Thursday, July 23, 2020

Winged Words

As the Monad does not go beyond its own definition but remains One once for all (which is why it is called 'Monad'), whereas the Dyad is an indefinite principle of diversity (for it immediately loses its identity by turning into plurality by the process of doubling), so a word that rests with its first possessor remains truly secret, but once it passes to another, it becomes common talk. Homer speaks of 'winged words': it is hard to catch such a creature with wings once you let it out of your hands, and impossible to grasp and control a word that you have let slip from your lips; it 'arches its swift wings' and is off, spreading from one group of people to another.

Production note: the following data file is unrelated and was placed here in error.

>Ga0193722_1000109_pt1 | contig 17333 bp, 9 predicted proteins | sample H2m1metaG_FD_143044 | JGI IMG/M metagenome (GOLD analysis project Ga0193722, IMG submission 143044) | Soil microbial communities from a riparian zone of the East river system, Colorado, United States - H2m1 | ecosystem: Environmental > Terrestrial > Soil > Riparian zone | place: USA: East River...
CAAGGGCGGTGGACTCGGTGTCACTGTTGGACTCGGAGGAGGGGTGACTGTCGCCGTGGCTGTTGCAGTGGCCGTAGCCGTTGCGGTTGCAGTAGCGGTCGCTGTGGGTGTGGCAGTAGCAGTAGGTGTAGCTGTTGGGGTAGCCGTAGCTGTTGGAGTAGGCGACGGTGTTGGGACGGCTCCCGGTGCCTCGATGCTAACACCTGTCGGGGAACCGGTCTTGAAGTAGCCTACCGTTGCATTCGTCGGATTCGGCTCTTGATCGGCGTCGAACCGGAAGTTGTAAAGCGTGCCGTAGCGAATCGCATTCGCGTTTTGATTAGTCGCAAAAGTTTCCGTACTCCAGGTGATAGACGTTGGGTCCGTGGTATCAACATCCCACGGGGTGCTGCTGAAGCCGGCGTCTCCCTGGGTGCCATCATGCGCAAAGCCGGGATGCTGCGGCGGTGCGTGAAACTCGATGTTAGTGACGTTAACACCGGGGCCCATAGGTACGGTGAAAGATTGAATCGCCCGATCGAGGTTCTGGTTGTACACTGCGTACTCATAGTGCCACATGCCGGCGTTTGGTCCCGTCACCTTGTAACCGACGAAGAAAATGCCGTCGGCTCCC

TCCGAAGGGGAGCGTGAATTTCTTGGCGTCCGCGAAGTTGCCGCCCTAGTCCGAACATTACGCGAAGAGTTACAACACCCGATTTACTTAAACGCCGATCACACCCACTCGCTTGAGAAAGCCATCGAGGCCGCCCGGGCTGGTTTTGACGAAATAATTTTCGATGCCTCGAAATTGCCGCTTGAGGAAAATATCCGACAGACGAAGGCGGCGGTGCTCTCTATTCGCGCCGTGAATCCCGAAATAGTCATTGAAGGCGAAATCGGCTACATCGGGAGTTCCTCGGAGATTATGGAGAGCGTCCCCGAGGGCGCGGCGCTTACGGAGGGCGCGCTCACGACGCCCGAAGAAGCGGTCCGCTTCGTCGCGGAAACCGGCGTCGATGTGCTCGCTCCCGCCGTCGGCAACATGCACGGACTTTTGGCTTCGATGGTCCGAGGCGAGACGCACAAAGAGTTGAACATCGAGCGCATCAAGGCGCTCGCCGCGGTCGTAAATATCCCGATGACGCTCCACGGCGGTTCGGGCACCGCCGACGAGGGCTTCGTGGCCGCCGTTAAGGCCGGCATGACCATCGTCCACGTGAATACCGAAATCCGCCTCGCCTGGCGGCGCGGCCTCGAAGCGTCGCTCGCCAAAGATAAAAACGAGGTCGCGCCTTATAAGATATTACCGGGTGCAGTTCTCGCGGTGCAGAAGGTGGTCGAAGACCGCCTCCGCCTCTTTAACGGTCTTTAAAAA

Plutarch, "Talkativeness", from Selected Essays and Dialogues, Russell, tr., Oxford UP (New York: 1993) p. 213.